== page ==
Goji berry, also called Wolfberry or Lifeberry, is a member of the tomato family and is one of 80 species of Lycium scattered throughout South America, Africa and Asia. Seven species are found in China with Goji berry and a closely related species (L. chinense) grown commercially for their dried fruit. Goji is native to the cold, dry region of north central China and is extensively grown there as both an agricultural crop and to stabilize the shifting sands that are becoming increasingly common there. L. chinense is grown in warmer areas, including tropical regions.
Goji berry is a deciduous woody shrub growing 8-10 feet tall with slender sprawling branches that are armed with thin spines. This plant is often referred to as a vining plant, but in reality it is a “thorn climber” that, if left unpruned, climbs by piling new growth on older growth, surrounding plants until it reaches the light.
Leaves are alternately on the stem or in clusters of three, deciduous, elliptical or lanceolate (shaped like the head of a lance), and as long as 2 ½ inches. Flowers are ¾ inch across, 5-petaled, light lavender in color and show a ready resemblance to other members of the nightshade family. They bloom on new growth and are produced in early summer, and more or less continually through the summer as long as the plant continues growing.
Goji berries are true berries (just as the tomato is actually a berry), orange red in color, slender-oval in shape and as long as an inch in length. If cut open, 15-20 tiny seeds are produced in fleshy chambers, much similar to a tomato. Berries hang from a peduncle that is inflated as it attaches to the fruit and has five short green calyx segments. The berries ripen during much of the summer, based on when the flower opened. Plants are self-fruitful and do not need a different clone for fruit set.
Goji berry has apparently been cultivated for several millennia in China, where it is considered one of the “tonic herbs” – like ginseng – that is good for whatever ails you. It found its way into Western culture during the last years of the 20th century, during the antioxidant spurt that had researchers testing everything we consume for the ability to tie up free radicals. Goji berry was close to the top of some of these lists in antioxidant activity, though just marginally higher than common fruit such as citrus and strawberries, so it became a natural for the rapidly-expanding Internet market.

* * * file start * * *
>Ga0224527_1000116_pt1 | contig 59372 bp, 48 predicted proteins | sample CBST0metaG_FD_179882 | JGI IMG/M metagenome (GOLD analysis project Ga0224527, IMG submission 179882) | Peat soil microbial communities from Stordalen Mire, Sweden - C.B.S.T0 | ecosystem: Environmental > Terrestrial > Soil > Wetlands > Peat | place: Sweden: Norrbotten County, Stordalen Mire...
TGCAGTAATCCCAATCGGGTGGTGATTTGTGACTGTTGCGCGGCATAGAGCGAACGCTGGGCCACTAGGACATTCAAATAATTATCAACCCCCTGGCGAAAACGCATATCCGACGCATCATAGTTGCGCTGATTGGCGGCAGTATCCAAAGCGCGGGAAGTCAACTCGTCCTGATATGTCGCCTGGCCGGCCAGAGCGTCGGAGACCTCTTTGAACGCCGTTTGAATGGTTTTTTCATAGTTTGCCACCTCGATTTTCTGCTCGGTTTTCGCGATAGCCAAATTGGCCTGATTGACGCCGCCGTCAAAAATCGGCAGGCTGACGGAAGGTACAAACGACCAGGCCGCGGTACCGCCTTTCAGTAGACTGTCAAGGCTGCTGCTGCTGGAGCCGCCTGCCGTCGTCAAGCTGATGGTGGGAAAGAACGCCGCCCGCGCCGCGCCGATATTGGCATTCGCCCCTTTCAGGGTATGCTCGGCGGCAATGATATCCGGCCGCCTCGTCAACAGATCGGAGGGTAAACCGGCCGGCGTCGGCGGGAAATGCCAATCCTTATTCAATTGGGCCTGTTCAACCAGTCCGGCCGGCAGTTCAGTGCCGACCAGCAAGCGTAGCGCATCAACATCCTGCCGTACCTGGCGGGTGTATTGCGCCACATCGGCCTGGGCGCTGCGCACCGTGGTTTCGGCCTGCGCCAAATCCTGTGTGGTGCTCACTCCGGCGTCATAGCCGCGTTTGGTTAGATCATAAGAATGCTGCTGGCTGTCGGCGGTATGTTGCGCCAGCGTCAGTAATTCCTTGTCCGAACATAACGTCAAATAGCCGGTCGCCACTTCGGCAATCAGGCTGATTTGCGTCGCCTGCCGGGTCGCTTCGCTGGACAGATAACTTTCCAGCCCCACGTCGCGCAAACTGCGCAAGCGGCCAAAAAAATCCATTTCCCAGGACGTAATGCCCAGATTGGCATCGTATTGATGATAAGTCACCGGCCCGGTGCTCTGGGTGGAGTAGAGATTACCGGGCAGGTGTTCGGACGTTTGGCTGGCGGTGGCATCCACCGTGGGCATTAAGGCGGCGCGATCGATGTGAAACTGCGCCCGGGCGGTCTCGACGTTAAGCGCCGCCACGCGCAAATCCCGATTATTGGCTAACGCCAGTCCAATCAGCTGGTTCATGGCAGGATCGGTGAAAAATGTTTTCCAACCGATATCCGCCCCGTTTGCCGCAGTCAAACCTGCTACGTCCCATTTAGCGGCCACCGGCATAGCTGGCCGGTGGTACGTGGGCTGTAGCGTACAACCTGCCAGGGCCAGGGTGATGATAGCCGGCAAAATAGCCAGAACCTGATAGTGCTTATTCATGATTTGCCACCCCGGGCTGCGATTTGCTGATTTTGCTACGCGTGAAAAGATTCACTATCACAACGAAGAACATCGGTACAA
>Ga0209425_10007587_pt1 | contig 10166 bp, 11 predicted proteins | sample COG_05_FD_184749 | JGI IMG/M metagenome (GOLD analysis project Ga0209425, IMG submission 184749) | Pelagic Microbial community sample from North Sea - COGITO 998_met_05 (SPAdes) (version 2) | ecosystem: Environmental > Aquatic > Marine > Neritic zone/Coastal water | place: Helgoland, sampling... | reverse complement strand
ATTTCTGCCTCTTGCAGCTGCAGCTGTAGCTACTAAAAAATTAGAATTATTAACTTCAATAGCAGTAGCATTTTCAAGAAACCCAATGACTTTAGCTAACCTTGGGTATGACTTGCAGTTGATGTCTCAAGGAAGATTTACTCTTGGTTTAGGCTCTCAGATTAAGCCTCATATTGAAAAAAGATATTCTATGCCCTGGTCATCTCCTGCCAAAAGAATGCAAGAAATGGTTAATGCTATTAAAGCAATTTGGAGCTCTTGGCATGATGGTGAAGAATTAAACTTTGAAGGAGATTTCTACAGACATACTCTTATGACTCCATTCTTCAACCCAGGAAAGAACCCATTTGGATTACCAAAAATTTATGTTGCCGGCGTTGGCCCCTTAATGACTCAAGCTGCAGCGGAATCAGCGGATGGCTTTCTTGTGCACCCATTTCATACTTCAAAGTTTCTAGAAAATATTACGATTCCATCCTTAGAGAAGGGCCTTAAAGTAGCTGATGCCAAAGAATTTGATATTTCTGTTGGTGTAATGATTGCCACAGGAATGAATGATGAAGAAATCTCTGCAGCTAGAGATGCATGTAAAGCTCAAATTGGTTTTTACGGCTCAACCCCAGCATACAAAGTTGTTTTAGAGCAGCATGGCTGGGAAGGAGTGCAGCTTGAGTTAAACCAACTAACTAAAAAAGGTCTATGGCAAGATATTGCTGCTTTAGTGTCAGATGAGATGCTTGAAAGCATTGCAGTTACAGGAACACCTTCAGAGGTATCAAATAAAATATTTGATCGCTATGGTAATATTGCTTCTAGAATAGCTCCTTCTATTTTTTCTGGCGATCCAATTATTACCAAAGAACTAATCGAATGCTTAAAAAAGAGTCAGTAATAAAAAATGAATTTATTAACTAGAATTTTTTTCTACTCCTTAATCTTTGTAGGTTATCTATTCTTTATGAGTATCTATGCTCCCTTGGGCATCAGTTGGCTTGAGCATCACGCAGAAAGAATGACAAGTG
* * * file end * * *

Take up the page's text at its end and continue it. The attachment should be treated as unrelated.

If you believe the hype, Goji berry does everything from fighting the aging process to making you thinner and improving your eyesight. These claims – with nothing in the way of rigorous blind testing trials – are supposedly due to the aforementioned antioxidant properties of the fruit. There have been several cease and desist suits filed against Goji berry promoters for claiming it cures cancer, but mostly it falls into the largely unregulated “food supplements” market.
In the garden, Goji berry plants can be grown as free-standing bushes that are cut back severely each spring or trellised much as you would grapes. They should have full sun, a well-drained neutral to alkaline soil and free air circulation to keep the foliage dry, thus avoiding mildew problems. It is reported as being hardy from zones 3 through 10, but most likely L. barbarum is what is grown in colder climates while L. chinense is more likely suited for warmer regions. Once established, plants are quite drought tolerant. Though it can be grown from seed, clonally propagated selections should be chosen to ensure best fruit quality and production.
By: Gerald Klingaman, Retired Extension Horticulturist - Ornamentals
Extension News - Aug. 28, 2015
These fast-growing species of the genus Physalis are also known as husk tomatoes, tomatilloes, strawberry tomatoes, bladder cherries, and poppers (the Chinese Lantern is a popular, non-edable ornamental variety). They belong to the Solanaceae family, which includes tomatoes, eggplant, potatoes, tobacco, and nightshade.
Used by the Pilgrims; ground cherries are excellent for pies, jams, and preserves of all kinds. The fruit grow inside a paper-like husk (the same as Tomatillos). Grow it the same as you would tomatoes.
Ground cherries taste like a mix between a sweet tomato and a berry or pineapple and are good by themselves, in a salad or even in a bowl of vanilla ice cream.